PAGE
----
The Royal Virgin Islands Police Force is collaborating with international authorities to rein in local murder suspects who fled to other countries after these murders were committed.
“As we sit here today, there are people living in other countries that we are working tirelessly with the jurisdictions of those countries to not only track their movements but also, if possible, to get them back to the BVI because we believe that we have sufficient evidence to charge in some of our homicides,” Commissioner of Police Michael Matthews said while speaking on public radio this week.
He said one of the frustrations for local police is that persons who are involved with some of these homicides flee the island within hours of committing the crime.
And despite having the ability to trace these suspects back to their place of origin, the commissioner said the difficulty always lies in getting those individuals back in the BVI for questioning.
Roughly half the murders since 2000 unsolved
During a guest appearance on the Honestly Speaking with Claude Skelton Cline radio programme, Commissioner Matthews said just fewer than 50 percent of the territory’s homicides in the last two decades are still unsolved.
Matthews said a total of 68 homicides have been recorded in the BVI between January 2000 to May 2019.
“We have actually arrested and charged in 35 of those cases which, if you round that up, is around a 52 percent detection rate at the moment,” he said.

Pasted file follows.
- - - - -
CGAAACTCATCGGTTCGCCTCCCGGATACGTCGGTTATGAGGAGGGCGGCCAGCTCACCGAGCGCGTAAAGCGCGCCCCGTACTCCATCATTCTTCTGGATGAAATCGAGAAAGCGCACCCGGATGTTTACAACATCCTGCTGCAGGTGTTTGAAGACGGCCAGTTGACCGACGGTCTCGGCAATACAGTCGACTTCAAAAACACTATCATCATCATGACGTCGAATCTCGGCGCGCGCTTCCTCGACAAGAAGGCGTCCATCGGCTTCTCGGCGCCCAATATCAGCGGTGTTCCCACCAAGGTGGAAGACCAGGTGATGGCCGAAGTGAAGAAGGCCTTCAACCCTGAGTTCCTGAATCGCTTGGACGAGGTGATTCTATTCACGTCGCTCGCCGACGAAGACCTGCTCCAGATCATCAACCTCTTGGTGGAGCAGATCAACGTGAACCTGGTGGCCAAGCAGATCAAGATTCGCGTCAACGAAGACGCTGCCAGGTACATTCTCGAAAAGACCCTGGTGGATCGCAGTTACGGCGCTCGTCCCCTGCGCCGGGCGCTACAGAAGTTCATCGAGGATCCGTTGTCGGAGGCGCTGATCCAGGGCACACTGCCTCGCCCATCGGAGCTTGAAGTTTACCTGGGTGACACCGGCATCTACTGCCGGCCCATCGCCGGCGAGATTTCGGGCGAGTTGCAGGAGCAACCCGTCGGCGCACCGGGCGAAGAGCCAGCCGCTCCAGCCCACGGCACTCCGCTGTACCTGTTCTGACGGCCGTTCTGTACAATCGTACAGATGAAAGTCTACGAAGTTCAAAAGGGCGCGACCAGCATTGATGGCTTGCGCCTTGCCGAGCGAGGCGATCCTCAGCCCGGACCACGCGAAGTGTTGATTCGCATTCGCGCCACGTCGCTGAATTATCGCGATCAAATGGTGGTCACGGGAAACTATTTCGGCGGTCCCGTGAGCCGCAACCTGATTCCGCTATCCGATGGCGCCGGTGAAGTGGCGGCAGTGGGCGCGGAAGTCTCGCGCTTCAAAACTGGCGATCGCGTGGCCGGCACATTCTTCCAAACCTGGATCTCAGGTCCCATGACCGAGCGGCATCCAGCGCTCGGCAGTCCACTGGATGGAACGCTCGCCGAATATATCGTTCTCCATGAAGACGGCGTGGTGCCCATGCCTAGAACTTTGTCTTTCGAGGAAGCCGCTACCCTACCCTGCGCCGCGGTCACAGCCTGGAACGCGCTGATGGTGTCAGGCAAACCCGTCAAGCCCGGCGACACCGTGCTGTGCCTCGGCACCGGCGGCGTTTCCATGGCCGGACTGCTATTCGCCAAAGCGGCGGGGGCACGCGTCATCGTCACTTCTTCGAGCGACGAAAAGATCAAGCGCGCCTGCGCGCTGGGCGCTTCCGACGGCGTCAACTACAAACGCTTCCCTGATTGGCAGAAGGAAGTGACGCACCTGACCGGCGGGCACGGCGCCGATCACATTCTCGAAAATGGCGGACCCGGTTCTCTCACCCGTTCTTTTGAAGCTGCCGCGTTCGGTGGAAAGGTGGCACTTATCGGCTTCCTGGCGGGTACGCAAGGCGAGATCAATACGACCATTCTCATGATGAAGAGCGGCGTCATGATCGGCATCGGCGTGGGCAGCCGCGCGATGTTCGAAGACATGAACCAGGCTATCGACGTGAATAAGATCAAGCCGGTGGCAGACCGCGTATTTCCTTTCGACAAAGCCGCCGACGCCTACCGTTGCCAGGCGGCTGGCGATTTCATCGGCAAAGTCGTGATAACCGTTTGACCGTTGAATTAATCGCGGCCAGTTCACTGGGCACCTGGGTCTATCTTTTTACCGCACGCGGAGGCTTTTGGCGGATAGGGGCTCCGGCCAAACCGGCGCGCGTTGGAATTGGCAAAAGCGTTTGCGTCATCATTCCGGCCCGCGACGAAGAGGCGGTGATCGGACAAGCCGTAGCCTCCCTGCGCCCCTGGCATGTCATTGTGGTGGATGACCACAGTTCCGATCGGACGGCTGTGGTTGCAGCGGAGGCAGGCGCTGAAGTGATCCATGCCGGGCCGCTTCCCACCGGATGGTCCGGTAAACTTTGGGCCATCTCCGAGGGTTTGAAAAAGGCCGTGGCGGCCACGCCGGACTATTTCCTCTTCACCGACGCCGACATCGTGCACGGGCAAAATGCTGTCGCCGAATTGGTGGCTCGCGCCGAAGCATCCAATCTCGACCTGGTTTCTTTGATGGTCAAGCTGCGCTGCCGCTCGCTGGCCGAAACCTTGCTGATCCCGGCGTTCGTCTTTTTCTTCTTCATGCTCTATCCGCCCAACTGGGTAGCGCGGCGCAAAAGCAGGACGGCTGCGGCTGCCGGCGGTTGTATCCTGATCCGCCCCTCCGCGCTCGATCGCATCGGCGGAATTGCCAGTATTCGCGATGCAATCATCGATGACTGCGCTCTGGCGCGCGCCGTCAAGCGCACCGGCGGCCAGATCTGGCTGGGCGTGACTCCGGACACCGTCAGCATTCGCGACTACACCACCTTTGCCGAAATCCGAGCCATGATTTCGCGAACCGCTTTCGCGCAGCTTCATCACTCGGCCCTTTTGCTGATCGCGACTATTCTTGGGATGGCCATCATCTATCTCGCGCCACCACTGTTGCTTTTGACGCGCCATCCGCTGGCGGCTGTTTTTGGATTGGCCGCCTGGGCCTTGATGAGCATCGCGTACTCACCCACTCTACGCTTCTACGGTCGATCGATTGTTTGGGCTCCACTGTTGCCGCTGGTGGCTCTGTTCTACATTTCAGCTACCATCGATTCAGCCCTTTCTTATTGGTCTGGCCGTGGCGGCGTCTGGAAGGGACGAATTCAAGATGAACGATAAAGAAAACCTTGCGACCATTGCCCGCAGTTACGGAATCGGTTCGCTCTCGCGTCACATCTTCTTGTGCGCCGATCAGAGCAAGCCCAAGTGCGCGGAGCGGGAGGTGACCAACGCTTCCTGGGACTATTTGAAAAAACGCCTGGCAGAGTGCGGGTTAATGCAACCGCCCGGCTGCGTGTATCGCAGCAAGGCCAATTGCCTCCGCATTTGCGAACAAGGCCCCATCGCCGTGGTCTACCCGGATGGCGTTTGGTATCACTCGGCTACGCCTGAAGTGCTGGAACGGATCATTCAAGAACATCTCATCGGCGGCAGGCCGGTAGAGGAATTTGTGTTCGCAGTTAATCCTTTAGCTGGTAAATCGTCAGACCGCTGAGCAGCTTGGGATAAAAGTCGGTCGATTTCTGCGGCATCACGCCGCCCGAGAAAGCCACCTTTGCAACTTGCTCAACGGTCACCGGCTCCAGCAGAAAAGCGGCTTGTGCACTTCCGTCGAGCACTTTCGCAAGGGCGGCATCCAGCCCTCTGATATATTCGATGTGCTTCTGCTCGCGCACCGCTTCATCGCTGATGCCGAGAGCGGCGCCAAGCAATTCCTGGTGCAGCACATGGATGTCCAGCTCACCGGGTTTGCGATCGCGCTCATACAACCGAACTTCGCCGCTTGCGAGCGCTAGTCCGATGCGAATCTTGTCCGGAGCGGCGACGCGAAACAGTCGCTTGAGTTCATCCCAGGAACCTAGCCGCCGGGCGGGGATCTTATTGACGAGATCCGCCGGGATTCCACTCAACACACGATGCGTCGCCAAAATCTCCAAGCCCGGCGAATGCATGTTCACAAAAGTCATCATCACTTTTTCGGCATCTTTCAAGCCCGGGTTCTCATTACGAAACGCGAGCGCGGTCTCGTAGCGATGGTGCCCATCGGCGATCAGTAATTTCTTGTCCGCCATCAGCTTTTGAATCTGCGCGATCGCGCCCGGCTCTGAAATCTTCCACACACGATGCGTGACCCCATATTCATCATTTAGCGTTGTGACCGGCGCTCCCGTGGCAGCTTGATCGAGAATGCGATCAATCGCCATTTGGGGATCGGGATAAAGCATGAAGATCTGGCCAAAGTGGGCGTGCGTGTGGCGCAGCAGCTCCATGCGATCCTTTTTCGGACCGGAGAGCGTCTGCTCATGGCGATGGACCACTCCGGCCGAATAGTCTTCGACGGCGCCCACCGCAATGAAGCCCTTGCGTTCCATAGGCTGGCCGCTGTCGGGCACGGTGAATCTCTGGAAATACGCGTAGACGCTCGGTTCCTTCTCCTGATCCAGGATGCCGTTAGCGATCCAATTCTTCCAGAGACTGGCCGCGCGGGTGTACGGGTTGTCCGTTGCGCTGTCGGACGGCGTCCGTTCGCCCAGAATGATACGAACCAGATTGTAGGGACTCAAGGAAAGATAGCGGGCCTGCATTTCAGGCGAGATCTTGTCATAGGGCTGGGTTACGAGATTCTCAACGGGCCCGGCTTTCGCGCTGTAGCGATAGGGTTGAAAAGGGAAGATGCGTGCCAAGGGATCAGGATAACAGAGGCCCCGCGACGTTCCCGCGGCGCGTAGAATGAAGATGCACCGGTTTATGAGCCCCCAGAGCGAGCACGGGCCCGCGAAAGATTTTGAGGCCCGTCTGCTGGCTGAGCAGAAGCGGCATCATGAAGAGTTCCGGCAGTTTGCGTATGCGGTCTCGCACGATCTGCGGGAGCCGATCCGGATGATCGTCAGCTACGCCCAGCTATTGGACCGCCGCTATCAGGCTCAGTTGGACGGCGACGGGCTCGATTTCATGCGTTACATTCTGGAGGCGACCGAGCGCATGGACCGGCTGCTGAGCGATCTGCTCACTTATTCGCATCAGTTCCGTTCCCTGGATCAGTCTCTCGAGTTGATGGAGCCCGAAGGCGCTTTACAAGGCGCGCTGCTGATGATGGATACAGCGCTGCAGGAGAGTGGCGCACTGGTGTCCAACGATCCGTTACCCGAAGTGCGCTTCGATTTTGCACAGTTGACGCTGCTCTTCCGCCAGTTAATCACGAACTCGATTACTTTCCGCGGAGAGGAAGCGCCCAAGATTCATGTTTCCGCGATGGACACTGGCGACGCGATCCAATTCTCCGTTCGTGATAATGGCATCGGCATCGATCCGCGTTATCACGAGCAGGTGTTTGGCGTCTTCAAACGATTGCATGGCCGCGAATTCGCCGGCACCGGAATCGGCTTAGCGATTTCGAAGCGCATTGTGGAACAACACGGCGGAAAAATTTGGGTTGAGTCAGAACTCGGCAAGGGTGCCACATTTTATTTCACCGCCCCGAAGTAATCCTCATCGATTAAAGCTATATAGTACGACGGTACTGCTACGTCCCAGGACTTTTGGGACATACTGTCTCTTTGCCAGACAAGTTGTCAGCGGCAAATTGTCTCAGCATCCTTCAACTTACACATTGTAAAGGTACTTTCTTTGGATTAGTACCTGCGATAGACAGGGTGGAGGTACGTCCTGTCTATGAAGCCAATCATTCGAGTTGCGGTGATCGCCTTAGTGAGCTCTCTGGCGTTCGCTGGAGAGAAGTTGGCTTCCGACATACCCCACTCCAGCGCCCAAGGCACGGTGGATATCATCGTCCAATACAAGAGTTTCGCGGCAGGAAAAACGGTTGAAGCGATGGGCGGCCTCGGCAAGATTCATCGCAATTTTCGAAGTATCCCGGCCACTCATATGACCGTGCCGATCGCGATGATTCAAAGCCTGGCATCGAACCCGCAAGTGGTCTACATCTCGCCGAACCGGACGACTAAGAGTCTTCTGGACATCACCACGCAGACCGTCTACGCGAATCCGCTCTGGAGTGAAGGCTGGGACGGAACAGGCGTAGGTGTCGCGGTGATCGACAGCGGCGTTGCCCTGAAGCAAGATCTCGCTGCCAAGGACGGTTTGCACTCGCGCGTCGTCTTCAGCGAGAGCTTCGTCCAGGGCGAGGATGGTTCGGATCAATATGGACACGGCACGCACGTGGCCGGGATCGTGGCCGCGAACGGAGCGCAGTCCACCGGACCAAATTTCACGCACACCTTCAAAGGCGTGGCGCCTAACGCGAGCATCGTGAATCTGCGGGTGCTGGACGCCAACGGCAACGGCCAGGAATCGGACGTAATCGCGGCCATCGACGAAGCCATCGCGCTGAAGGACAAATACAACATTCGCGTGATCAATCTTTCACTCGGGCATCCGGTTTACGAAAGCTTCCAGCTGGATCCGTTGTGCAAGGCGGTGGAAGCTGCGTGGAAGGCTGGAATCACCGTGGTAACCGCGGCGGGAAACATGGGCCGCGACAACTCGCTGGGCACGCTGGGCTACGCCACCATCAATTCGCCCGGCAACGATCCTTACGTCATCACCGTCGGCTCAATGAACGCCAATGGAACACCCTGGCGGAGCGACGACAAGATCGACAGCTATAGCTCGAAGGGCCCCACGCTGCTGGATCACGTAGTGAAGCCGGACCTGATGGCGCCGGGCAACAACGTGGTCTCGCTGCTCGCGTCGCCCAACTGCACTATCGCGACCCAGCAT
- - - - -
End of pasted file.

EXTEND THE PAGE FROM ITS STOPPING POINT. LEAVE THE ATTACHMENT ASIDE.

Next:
Detection rate to increase with new Immigration system
However, the police commissioner said he believes more suspects will be caught and investigated when government’s border management system is fully implemented across all local ports of entry come June 2020.
“That will automate a lot of the processes that our Immigration colleagues have been operating on paper with for far too long. What that will do though is that will provide opportunities for other law enforcement agencies to access the system and to share intelligence and information,” the Commissioner said.
He added: “Certainly, one of the things that we are committed to delivering as well, not only in support of that new technology but this is something that we noticed as being needed in the territory at the time which is the Joint Intelligence Capability, so we want to join up Customs, Immigration, Prison, Police Service, get officers all in one room all talking to each other, all on the same technology and they are the ways that we are successfully going to track people.”
Appeal to assist with unsolved murders
The top cop also appealed to persons who may be able to assist in some of the unsolved cases to come forward in whatever way they can as investigations are still ongoing in those cases.
“We don’t forget the victims of these crimes so I don’t forget the 48 percent of victims whose killer has not been brought to justice yet and I put out a plea today for the family of Trinity Moses in particular — young and innocent — but, of course, all the victims of homicides in this territory,” Matthews said.
He continued: “If you know something, it doesn’t matter how small, it doesn’t matter how significant you think it is, get a message to us. You don’t have to give us your name, you don’t have to come in personally. Get the information through a third party to us, go and speak to a priest, a bishop, a pastor, go and speak to a parliamentarian, I don’t mind how I get the information but one little piece to the jigsaw may end up making all the difference.”